Marguerite is a gorgeous film, which meditates on the connection between artistry and madness, and the values of talent (or lack thereof). Marguerite is beautifully filmed and edited, with exquisite costumes and glorious settings. Directed by Xavier Giannoli, Marguerite is based loosely on a true story.
It is 1920s France, and Baroness Marguerite Dumont (Catherine Frot) and her husband Georges (André Marcon) have opened their home and are hosting a benefit recital for war orphans. As primary benefactor for the charity group, Marguerite is due to sing a particularly difficult Mozart piece as the headline act. Her home is packed with guests, including a young journalist named Lucien Beaumont (Sylvain Dieuaide) and his anarchist friend Kyrill Von Priest (Aubert Fenoy). Her husband is absent; it seems he has feigned an automobile breakdown. A young singer, Hazel (Christa Théret), arrives and performs a duet, hired by Marguerite. The butler Madelbos (Denis Mpunga) fusses about in preparation for Marguerite’s performance. Everything is exquisite; peacocks roam the grounds, crystal glasses sparkle, guests in swathes of silk and tuxedos are abundant. And then Marguerite sings.
Tone deaf and surrounded by sycophants, Marguerite is a terrible singer. In twenty years of marriage, Georges has never seen fit to tell her, and describes her to his mistress as a freak. The charity group relies too heavily on her generosity to be truthful with Marguerite. The apparently loyal butler Madelbos keeps Marguerite in blissful ignorance to her lack of talent, removing bad reviews from the newspaper and filling her home with flowers from ‘adoring fans’. Clearly this has been going on for many years, as Madelbos photographs Marguerite in various theatrical costumes and poses, with other adoring staff as extras.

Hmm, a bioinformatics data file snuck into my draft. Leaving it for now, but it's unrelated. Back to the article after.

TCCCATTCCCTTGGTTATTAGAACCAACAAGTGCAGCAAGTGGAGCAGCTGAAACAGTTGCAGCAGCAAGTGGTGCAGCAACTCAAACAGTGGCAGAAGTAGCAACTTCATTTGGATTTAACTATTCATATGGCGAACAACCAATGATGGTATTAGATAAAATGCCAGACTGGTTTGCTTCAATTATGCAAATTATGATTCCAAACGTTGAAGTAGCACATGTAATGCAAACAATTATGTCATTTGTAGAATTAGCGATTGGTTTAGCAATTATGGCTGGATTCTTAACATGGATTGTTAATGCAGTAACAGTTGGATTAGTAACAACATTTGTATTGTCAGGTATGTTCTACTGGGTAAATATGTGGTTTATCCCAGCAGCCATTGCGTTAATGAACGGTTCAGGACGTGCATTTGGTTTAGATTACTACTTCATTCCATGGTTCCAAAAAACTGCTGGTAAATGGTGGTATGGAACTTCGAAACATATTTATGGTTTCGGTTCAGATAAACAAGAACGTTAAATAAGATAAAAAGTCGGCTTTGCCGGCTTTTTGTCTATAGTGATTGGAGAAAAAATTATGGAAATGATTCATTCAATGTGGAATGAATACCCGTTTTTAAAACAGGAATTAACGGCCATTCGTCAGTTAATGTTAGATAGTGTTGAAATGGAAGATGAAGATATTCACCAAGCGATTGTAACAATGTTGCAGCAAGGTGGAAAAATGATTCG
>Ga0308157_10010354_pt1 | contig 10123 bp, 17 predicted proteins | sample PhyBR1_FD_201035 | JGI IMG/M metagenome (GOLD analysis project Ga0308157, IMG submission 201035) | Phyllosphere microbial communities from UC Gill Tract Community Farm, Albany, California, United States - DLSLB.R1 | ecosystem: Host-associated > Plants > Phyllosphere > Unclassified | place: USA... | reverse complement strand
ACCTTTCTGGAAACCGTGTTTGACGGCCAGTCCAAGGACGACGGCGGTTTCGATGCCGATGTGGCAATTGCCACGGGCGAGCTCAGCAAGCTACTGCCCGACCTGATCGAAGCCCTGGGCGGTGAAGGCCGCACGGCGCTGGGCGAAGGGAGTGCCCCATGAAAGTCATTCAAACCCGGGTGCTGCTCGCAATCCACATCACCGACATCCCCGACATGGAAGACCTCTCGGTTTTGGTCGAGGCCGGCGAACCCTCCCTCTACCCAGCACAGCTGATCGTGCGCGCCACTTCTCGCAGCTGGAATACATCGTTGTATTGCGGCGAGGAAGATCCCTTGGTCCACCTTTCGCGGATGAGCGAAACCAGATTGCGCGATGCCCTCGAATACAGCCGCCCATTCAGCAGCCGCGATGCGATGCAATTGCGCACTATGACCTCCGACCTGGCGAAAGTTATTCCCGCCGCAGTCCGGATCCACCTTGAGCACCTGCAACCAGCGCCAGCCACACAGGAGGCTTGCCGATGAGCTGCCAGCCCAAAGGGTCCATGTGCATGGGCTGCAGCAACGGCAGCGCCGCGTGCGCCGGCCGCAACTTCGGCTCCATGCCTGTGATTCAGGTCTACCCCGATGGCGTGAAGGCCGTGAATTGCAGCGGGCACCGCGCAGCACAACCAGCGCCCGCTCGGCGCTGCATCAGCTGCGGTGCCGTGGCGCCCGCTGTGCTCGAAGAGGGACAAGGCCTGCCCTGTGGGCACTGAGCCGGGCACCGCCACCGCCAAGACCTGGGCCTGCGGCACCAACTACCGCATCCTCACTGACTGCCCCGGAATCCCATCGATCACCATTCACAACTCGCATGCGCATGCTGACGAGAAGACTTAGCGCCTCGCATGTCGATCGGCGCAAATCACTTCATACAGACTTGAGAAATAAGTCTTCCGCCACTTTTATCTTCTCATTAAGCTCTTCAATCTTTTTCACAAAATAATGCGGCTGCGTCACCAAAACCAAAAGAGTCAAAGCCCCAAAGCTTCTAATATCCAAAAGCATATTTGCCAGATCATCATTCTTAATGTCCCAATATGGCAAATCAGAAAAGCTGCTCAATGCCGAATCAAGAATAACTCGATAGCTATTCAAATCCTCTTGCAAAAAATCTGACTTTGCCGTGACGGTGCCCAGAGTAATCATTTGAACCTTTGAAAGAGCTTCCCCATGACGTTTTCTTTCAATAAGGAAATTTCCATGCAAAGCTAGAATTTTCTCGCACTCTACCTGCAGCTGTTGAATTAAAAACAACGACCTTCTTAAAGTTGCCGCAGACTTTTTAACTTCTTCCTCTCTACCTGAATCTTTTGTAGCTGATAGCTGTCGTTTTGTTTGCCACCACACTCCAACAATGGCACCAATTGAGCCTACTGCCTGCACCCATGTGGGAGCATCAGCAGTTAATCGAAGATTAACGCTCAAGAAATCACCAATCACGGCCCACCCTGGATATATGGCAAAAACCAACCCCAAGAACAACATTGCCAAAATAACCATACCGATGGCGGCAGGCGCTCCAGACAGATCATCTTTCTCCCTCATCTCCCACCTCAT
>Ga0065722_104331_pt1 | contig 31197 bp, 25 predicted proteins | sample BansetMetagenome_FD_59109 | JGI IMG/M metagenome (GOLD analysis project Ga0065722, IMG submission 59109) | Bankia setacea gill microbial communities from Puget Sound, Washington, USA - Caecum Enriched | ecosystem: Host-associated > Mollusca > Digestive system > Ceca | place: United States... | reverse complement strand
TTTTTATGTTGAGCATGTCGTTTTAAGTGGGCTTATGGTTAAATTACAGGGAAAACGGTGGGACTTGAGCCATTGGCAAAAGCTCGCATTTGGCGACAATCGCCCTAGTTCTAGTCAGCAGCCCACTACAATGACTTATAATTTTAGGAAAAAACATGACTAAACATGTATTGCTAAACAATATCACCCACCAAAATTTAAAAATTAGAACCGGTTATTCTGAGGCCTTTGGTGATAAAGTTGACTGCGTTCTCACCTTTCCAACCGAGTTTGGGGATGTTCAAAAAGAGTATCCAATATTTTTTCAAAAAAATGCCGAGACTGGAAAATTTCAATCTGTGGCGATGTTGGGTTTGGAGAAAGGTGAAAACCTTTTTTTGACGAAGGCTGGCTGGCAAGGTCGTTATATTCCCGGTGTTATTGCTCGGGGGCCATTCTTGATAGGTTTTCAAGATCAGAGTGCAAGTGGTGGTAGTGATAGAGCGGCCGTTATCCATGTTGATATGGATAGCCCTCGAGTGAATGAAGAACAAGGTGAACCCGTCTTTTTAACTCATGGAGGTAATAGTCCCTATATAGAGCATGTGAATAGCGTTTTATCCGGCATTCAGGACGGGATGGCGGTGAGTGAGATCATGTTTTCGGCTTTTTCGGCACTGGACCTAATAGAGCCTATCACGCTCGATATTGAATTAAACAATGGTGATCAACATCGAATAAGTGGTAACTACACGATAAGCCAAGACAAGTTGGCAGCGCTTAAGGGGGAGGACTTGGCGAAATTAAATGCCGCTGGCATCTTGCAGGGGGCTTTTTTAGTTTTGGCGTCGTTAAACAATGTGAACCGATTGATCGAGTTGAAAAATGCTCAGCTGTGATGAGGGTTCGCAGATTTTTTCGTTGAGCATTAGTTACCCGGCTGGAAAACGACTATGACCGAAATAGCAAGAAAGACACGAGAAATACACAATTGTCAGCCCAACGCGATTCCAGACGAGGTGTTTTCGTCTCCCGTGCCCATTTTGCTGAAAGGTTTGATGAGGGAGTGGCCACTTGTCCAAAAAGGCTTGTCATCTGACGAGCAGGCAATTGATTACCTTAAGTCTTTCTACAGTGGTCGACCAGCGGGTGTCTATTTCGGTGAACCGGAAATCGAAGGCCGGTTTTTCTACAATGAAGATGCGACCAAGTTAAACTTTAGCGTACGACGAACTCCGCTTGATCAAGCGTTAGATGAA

After this particular charity recital, however, Lucien writes a very favourable review, with sketches from Kyrill to accompany. Marguerite is thrilled with the complimentary piece, and goes to thank the two young men in person. With her affections secured, the boys ask her to perform in Kyrill’s anarchist review. Much to her husband’s embarrassment, Marguerite is jailed over night for the controversial performance. But her jaunt on the stage inspires her anew, and Marguerite decides to put on a solo concert. Lucien enlists the assistance of failing opera singer Atos Pezzini (Michel Fau) as singing coach, Pezzini’s own career so deteriorated that he cannot afford to say no to the Baroness. Marguerite ostensibly has all the resources she needs at her disposal, with the exception of a decent singing voice.
Marguerite is a glorious film, visually rich and sumptuous, comprised of a beautiful compilation of furniture, set pieces and costumes. Broken into chapters, the story is at once deeply dark and funny in its telling, although perhaps slightly too long. Performances are impeccable, and while Marguerite is talentless and a source of great amusement, she is never a laughing stock. Catherine Frot’s performance is nuanced and sublime, endearing us to Marguerite rather than drawing out pity or mockery. Supporting cast are equally impressive, with a particularly strong performance from Denis Mpunga as Madelbos. He is seemingly civilised, yet there are some dark undertones to be revealed.
Marguerite is used and ridiculed by those around her, but what they fail to see is her intense and uncompromised generosity, and the joy with which she lives. Her beauty and passion are mostly unappreciated. As a woman so completely dedicated to music, an ultimate connoisseur, she is an artist in so many ways. Except for one; she doesn’t have any discernible talent. And yet, perhaps it is the audience with the issue, rather than the performer.
Marguerite is in cinemas from 21st April through Transmission Films.